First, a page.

Andrew Thomason Jun. 4, 2014, 1:01pm

A global packaging company whose North American headquarters is located in Cook County is facing a class action lawsuit over accusations it fosters a workplace inundated with racial discrimination.

A group of 14 plaintiffs made the allegations May 22 in a lawsuit filed in Chicago’s federal court against Rexam PLC and its subsidiaries, Rexam Beverage Can Americas Inc. and Rexam Beverage Can Co.

The plaintiffs -- Clarence Brown, Timothy Greenlee, Deborah Hobbs, Desir Martial, Madison Moon, Dylan Palmer, Craig Perry, Jamika Randle, Sammie Spencer, Charles Stacker, Brenda Taylor-Turner, David Taylor, Natasha Turner-Randle and Sharon Preston -- are all current or former black employees of Rexam.

They, the suit states, work or worked at two Rexam facilities in Illinois: a beverage can factory on West 43rd Street in Chicago or a now-closed cap can factory in Elk Grove Village.

Rexam is the No. 2 beverage can maker in the U.S. and makes billions of cans each year used for beer, soft drinks and other beverages, according to the company's website that notes it has 11,000 employees and 67 manufacturing sites in 24 countries, including 14 can plants across the U.S. It also makes plastic packaging for pharmaceuticals.

Each plaintiff’s story in the 49-page complaint has slight differences, but in general each describes a workplace where black employees were allegedly passed over for promotions and training opportunities for similarly experienced white employees.

They also claim they were subjected to different disciplinary procedures and had to endure the use of racial slurs and imagery by co-workers.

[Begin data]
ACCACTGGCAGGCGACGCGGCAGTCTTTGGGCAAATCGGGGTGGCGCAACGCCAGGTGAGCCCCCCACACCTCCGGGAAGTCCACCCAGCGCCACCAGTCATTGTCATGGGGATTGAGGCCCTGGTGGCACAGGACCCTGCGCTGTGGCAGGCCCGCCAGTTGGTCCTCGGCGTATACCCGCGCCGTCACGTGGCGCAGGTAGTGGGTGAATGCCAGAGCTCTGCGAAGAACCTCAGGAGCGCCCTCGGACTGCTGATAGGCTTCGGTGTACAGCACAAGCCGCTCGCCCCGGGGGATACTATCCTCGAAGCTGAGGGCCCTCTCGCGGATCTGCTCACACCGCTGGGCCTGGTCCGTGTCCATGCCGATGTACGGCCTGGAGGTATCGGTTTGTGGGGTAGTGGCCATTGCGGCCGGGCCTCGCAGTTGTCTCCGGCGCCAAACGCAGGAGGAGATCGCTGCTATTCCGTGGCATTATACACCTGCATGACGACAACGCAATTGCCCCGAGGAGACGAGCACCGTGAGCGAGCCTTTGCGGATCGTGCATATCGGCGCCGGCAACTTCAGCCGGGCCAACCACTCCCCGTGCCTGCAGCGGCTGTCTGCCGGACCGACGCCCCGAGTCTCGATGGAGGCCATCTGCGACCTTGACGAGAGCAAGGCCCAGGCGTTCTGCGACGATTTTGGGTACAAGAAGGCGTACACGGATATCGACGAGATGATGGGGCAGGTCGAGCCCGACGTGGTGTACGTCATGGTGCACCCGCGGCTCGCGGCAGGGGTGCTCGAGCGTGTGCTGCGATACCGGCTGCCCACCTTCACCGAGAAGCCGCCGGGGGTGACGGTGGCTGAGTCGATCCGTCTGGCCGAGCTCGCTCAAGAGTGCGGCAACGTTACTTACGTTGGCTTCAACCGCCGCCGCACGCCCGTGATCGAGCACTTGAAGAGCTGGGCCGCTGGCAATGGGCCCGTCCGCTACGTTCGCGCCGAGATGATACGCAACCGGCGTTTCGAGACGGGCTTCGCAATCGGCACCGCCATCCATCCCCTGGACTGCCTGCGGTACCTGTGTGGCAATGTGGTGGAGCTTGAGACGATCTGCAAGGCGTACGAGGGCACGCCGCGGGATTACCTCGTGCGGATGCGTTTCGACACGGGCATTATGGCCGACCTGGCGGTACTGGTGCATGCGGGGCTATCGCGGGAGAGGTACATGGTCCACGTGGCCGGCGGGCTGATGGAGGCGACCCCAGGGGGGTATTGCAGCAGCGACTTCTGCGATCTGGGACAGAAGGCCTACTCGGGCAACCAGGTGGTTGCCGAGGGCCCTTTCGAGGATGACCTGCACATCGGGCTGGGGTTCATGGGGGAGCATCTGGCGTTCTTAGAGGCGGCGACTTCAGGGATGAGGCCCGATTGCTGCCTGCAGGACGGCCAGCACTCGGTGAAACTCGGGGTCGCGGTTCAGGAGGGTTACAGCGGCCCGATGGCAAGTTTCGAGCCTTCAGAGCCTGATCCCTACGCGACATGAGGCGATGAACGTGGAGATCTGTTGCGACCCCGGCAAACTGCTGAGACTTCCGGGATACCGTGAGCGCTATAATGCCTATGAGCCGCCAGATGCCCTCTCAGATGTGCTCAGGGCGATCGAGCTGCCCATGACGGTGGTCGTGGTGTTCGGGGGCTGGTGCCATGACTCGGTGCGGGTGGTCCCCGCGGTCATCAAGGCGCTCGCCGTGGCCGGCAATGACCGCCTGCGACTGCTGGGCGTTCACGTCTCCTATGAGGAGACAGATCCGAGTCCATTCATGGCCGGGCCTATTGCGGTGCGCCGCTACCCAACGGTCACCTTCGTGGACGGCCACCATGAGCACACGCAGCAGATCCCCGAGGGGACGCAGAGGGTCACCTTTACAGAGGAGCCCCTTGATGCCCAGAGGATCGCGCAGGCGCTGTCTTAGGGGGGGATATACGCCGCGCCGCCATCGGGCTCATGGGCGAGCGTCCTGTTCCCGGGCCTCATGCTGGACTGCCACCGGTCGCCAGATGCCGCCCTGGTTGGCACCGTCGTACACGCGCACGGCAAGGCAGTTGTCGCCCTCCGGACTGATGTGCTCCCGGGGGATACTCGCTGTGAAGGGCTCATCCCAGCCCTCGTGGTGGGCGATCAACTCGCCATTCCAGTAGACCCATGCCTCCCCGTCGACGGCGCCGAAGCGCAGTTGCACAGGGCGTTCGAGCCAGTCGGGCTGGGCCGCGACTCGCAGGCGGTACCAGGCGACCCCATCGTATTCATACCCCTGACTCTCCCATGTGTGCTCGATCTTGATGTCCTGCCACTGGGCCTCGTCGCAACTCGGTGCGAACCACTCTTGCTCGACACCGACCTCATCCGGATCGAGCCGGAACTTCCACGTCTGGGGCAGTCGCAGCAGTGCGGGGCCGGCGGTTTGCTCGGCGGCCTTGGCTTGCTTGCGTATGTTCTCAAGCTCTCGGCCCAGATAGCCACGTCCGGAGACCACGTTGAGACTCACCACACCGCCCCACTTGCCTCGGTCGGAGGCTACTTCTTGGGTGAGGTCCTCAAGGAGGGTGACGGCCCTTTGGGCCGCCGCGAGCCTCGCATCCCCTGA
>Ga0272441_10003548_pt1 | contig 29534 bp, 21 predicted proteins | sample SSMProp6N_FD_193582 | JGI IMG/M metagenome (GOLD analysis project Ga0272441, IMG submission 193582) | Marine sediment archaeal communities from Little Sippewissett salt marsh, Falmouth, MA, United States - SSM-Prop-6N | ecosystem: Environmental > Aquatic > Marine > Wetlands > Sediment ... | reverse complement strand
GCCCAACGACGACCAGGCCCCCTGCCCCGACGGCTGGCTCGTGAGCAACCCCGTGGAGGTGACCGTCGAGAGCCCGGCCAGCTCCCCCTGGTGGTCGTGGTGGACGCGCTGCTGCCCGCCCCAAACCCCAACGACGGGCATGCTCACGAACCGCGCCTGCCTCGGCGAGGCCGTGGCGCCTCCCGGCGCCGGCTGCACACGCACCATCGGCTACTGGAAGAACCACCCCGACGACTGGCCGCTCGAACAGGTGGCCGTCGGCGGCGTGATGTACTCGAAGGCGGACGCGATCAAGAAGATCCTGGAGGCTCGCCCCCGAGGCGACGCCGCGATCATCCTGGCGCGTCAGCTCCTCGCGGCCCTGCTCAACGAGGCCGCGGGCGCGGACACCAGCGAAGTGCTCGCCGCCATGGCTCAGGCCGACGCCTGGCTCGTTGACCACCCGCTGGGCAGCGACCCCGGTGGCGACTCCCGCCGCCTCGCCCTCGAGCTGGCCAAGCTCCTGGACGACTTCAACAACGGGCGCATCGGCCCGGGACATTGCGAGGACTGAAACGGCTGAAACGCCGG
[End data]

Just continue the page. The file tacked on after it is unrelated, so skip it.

One of the 14 plaintiffs, Dylan Palmer, claims he was “denied the opportunity to become a mechanic" and "the opportunity for better pay and a better pension, while in contrast, similarly situated Caucasian co-workers were not similarly denied the mechanic position.”

It’s an allegation made by several of the other plaintiffs, as is the claim that black employees were given harder and more dangerous tasks than white employees.

Plaintiff David Taylor alleges “he was assigned more difficult and demanding, and dangerous tasks such as climbing a ladder two stories high, and putting his arm and head inside a broken machine, while it was running and moving back and forth at approximately 30 mph, for hours while in contrast, similarly situated Caucasian co-workers were not forced to do such a task.”

Rexam, the suit contends, failed to address complaints about the alleged racism regarding promotions and job assignments.

Further, the plaintiffs claim the Rexam workplace was rife with racial slurs and imagery. A noose was hung at least four times in areas accessible to black employees, and the use of racial slurs was commonplace, the suit alleges.

Complaints made by black employees regarding the slurs and imagery also went unaddressed by Rexam, according to the complaint.

In their suit, the plaintiffs requested certification of a class that would include black employees who work or worked for Rexam at its two Illinois manufacturing facilities between April 1, 2010 and now.

Plaintiffs are asking that the defendants be prohibited from engaging in discriminatory conduct and that Rexam revise any procedure where there was alleged racial inequity outlined in the suit, such as those dealing with promotions, discipline, overtime, schedules, assignments and benefits.

The suit further requests the plaintiffs and members of the proposed class be eligible for lost wages, including back pay, for failure to promote and lost benefits because of racial discrimination, as well as compensatory and punitive damages.

Rexam should also be forced to rehire anyone in the class who resigned because of the discrimination, the plaintiffs assert.

Chicago attorneys Michael Bressler of The Bressler Firm and Carol Coplan Babbitt of The Law Office of Carol Coplan Babbitt filed the suit on behalf of the plaintiffs.

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